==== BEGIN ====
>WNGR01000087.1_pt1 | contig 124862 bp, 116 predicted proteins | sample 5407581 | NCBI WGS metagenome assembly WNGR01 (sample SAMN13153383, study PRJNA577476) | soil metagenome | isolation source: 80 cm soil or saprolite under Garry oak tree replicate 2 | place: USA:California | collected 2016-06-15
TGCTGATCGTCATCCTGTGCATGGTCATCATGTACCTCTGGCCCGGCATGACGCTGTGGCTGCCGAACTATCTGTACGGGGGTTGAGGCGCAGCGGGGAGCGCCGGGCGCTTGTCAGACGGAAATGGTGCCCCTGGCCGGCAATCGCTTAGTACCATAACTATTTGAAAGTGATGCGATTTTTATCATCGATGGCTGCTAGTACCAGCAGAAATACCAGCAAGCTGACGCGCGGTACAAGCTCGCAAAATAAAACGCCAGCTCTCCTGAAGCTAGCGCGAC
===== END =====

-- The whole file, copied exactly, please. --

>WNGR01000087.1_pt1 | contig 124862 bp, 116 predicted proteins | sample 5407581 | NCBI WGS metagenome assembly WNGR01 (sample SAMN13153383, study PRJNA577476) | soil metagenome | isolation source: 80 cm soil or saprolite under Garry oak tree replicate 2 | place: USA:California | collected 2016-06-15
TGCTGATCGTCATCCTGTGCATGGTCATCATGTACCTCTGGCCCGGCATGACGCTGTGGCTGCCGAACTATCTGTACGGGGGTTGAGGCGCAGCGGGGAGCGCCGGGCGCTTGTCAGACGGAAATGGTGCCCCTGGCCGGCAATCGCTTAGTACCATAACTATTTGAAAGTGATGCGATTTTTATCATCGATGGCTGCTAGTACCAGCAGAAATACCAGCAAGCTGACGCGCGGTACAAGCTCGCAAAATAAAACGCCAGCTCTCCTGAAGCTAGCGCGAC